On bad days, I have learned to keep a journal, listing things in my life that I am grateful for.... my family and friends, my home, my education in the healthcare field (which helps in dealing with this condition), and the professionals and network that I'm in touch with. Going back and reviewing my gratitude list helps gets me through not so good days and my belief that real progress is being made within this field and that my energy level may increase keeps me going.

It is truly a balancing act. Knowing how to adapt to your life can make the difference between continual frustration and measured optimism when routine tasks, such as personal care, housekeeping, and instrumental activities of daily living can seem overwhelming.

 

 

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Tags: Bronchiectasis Energy NTM
Categories: Quality of Life

NTM Lung Disease & Exercise

Posted on May 02, 2017   |   
Author: Gretchen   |   
8 Comments   |   
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This blog post was written by Katie Keating, RN, MS, patient advocate

Regular exercise and self-care are the best gifts a patient with lung disease can give to him or herself. The goal of exercise is to improve quality of life through physical activity.

Exercise has a multitude of positive benefits; it improves blood circulation, helps with the exchange of oxygen as well as carbon dioxide. It improves your overall physical health, including heart health, ability to fight infection, blood sugar levels, and sleep quality. Physical activity decreases angst and depression, while improving ones energy level and the ability to be functionally independent.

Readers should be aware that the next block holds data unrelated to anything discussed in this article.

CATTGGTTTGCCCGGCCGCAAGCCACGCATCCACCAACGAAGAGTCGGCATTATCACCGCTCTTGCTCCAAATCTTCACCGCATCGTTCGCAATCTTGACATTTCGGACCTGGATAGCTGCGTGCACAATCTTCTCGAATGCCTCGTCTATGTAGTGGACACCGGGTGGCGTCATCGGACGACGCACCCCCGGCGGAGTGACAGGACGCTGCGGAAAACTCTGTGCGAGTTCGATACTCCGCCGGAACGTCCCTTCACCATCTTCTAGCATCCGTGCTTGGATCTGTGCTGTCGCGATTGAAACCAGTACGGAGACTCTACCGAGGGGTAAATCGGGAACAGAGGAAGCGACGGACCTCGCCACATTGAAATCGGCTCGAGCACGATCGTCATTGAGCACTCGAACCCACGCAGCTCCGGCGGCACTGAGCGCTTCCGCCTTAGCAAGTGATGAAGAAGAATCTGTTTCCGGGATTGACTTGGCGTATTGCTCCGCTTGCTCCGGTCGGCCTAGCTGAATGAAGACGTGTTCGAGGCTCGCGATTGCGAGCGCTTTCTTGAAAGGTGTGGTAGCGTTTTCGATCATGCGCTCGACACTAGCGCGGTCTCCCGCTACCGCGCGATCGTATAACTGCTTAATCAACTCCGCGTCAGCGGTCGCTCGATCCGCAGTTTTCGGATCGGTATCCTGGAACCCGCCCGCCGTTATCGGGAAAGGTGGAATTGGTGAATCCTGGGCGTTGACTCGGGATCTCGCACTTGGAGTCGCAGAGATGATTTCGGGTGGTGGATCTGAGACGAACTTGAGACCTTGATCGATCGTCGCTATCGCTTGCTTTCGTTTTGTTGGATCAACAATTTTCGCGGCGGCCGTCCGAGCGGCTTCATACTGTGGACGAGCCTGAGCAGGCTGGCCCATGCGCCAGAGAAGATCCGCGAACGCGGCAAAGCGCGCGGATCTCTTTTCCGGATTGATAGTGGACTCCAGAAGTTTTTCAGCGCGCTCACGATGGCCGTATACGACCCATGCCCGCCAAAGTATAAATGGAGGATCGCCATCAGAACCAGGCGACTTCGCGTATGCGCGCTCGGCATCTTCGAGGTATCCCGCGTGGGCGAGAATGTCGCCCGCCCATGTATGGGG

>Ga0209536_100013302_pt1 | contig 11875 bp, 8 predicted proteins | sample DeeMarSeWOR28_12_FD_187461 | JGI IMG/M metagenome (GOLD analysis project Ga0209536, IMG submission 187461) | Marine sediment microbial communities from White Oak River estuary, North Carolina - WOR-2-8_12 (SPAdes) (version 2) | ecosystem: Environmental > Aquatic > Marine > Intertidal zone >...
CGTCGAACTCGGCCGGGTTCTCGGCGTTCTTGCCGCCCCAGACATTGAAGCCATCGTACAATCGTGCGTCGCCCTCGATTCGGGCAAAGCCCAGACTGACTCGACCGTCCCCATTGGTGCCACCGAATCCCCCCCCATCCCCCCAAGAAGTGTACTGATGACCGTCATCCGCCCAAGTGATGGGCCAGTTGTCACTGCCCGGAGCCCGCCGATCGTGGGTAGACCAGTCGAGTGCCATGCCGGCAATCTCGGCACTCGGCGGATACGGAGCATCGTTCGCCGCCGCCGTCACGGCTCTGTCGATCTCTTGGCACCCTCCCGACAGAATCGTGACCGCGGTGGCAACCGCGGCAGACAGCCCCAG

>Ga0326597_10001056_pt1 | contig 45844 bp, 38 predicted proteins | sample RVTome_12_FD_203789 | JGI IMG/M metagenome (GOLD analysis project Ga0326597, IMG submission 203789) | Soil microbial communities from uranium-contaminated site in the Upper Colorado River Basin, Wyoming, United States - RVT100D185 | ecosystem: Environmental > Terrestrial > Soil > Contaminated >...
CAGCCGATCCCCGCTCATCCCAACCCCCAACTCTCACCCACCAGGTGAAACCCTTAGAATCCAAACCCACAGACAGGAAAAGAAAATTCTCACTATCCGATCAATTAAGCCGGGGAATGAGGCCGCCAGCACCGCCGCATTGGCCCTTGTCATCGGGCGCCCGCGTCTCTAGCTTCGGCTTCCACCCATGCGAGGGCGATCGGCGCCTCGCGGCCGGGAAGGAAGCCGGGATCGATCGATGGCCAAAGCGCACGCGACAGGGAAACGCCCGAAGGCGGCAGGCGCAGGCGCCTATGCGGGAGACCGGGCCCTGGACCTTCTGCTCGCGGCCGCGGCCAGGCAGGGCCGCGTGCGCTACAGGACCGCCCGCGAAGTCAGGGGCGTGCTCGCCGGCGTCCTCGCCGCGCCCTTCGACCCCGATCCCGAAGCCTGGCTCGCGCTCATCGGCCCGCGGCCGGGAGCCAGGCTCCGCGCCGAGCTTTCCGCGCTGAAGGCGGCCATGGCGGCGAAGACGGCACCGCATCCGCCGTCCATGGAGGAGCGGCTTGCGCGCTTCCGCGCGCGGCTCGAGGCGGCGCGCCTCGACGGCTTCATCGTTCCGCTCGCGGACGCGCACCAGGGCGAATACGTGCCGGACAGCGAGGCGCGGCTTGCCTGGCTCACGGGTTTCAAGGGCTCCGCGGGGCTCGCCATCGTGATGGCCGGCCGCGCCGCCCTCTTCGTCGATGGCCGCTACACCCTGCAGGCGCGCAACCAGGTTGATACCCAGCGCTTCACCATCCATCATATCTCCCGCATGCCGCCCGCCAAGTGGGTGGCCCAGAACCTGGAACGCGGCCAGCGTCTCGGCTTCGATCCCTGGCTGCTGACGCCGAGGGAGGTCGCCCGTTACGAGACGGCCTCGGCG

Warm-up and Cool-Down consists of gentle stretching or low intensity exercise that lasts 5-10minutes prior to and after a workout. Warm ups prepare your heart, lungs and muscles for the work to be done during exercise and cools them after a workout to prevent muscle soreness or injury. The best practice is to inhale as you move into a stretch and exhale while you hold the stretch. Relax into each stretch for 30 seconds and repeat each stretch 5 times.

Aerobic exercise gets the heart and respiratory system working over an extended time and it is the best type of exercise a lung patient can do. Better endurance and less breathing difficulty allows patients to accomplish more and feel better. Examples of aerobic exercises are walking, treadmill, bicycling, stationary cycling and swimming. Frequency and consistency matter. A minimum of three days a week will be most beneficial. Chronic lung disease patients may need several breaks to get all of their aerobic work in, but endurance will build little by little, over time.

Pace is the exercise level at which the lungs can move enough air in and out while putting enough oxygen in the blood to support the exercise. It is not uncommon for patients to only be able to do a few minutes when they start. Don't get discouraged, instead set as a goal to increase your time or distance a little every week.

There was a time when I could not walk an extra block; I once had to take a cab for the last NYC block. We all know that NTM is debilitating at times. The cabbie gave me a dirty look, alluding to the assumption that I was a very lazy woman.

Strengthening exercises build individual muscles and muscle groups, and can help patients with chronic lung disease to be more functional. Light free weights, 2-5 pounds, 10 to 15 reps, three times a week, should accomplish this goal, increasing strength in the upper arms and legs. Light weights and more repetitions are better than heavy weights and fewer repetitions.


 

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Tags: Exercise NTM Pulmonary rehab Quality of Life
Categories: Awareness